Most of the cemeteries we have here, a non-sectarian with a section set aside for Muslims. The only two Muslim cemeteries we have is in Connecticut.
(END VIDEO CLIP)
CANDIOTTI: So the search for a cemetery goes on. In the meantime, you know, Ashleigh, it's interesting to always remember and bring up, notorious killers in history. Now in the case of the suspected bomber, we'll never see any resolution of that case but take for example Lee Harvey Oswald, buried in a cemetery in the Dallas area where the assassination took place.
Then you turn to Oklahoma City convicted terrorists Timothy McVeigh, he had his ashes scattered and -- at his request and the whereabouts of those ashes remains unknown. So how they're going to come to some sort of a solution here, there seems to be no response or reply or solution at this time -- Ashleigh.
BANFIELD: Certainly not just yet. It's so early in all of this.
Susan, stand by if you will. Paul Callan, jump in here. Whose -- Susan brings up a great point. It ain't like we haven't had bad guys before and it ain't like they haven't been put to death. They have to go somewhere. So why is this all of a sudden becoming a big news story and such a conundrum?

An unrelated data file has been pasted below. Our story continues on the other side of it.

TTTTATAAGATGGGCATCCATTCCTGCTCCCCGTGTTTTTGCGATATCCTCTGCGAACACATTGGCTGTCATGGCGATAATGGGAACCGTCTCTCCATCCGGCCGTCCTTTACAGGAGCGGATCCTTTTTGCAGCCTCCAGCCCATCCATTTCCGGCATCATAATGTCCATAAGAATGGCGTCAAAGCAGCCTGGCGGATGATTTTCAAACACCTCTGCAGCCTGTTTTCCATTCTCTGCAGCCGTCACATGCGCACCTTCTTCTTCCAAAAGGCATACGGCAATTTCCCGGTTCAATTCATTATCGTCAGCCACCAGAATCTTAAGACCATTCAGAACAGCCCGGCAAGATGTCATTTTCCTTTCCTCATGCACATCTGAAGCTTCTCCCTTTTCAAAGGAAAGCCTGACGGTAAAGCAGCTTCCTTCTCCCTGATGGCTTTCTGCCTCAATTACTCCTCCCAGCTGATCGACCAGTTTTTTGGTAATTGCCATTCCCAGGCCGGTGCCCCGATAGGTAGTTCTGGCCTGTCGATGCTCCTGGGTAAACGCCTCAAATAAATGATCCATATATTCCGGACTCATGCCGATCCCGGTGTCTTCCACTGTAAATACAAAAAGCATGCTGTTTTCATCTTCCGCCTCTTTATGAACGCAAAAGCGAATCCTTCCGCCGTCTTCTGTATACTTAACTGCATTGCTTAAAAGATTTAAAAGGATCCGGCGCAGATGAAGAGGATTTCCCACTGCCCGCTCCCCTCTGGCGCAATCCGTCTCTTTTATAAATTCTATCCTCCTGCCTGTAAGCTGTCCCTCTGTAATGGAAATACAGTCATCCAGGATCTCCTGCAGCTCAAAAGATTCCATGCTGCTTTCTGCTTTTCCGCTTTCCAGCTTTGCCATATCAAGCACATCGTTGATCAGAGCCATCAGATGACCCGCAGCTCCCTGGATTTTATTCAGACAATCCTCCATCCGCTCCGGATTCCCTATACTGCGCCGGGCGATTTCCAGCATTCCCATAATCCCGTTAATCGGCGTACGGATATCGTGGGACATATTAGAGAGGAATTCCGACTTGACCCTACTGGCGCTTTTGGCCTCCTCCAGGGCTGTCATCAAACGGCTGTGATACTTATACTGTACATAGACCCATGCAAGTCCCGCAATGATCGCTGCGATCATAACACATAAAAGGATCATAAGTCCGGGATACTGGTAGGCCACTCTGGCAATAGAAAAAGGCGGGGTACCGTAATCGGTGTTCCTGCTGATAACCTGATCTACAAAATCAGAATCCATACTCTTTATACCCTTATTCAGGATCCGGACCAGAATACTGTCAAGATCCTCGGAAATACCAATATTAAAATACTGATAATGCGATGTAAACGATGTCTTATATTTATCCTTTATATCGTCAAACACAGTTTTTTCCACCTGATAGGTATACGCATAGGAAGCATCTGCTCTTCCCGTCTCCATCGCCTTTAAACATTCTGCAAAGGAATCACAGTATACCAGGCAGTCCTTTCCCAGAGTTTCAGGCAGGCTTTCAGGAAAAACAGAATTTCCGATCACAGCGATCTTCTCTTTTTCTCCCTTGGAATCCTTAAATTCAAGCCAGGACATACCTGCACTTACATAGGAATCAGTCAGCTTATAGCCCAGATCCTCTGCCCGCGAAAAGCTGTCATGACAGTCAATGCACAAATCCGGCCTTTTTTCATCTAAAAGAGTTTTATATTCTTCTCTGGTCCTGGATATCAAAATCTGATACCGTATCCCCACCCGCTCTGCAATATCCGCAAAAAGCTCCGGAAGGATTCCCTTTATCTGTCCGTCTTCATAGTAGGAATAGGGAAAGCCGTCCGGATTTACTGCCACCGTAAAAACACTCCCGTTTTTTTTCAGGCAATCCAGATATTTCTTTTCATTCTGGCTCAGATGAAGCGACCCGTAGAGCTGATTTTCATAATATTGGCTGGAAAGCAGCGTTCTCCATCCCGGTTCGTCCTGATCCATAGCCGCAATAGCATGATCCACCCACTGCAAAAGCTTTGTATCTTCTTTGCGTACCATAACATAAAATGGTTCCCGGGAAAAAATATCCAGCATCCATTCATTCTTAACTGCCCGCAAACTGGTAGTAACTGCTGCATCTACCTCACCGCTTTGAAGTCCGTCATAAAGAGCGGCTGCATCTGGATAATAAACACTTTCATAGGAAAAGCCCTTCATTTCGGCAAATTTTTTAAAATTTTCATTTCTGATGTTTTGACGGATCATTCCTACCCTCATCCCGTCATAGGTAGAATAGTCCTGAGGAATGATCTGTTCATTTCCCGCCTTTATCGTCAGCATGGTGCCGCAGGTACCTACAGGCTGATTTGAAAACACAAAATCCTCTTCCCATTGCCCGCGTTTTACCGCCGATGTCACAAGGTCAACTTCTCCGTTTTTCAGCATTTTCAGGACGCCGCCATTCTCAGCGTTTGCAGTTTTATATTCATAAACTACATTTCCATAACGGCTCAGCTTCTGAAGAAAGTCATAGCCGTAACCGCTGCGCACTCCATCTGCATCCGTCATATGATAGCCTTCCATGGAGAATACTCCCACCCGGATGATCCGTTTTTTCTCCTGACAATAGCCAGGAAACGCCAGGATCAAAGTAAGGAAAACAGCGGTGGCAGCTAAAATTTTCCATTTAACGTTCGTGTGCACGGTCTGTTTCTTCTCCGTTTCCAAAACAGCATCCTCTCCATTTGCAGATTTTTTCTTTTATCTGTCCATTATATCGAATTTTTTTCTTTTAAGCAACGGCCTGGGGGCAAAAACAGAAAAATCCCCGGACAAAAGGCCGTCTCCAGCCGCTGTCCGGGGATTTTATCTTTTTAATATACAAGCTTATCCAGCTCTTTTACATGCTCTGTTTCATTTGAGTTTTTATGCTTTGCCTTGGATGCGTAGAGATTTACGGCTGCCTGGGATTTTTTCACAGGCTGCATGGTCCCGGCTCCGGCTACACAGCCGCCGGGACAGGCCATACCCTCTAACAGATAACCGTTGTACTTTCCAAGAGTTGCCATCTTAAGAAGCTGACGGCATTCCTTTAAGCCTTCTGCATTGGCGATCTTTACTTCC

PAUL CALLAN, CNN LEGAL CONTRIBUTOR: It's really a little surprising. You know, I mean, even in the Old West, they had Boot Hill. You know, where the bad guys got buried in New York. You know, they used to bury them in a potters' field. Right?
BANFIELD: Potters. Yes. Sure.
CALLAN: Off the island and, you know, every place in the world has to deal with this issue. The bad guy, he's dead and he's got to be buried some place or cremated and the ashes scattered. So I know emotions are running high but I'm sure a solution will be worked out short --
BANFIELD: But is there some legal -- I mean, I'm trying to think of a civic or a state or are the feds perhaps going to have to step in here and do something like they did with Osama bin Laden's body?
CALLAN: Well, I think he's in Wister now with -- the last report I saw. And wherever the body is eventually that jurisdiction will have to take custody and they have a place to bury people who don't have the money to be buried. And that's exactly what's going to happen. The county that he's -- the body is in is going to have to take custody of the body and bury it or cremate it.
BANFIELD: Well, and that is a religious issue as well. And don't even begin to flood my Twitter with that issue. I know and I hear you.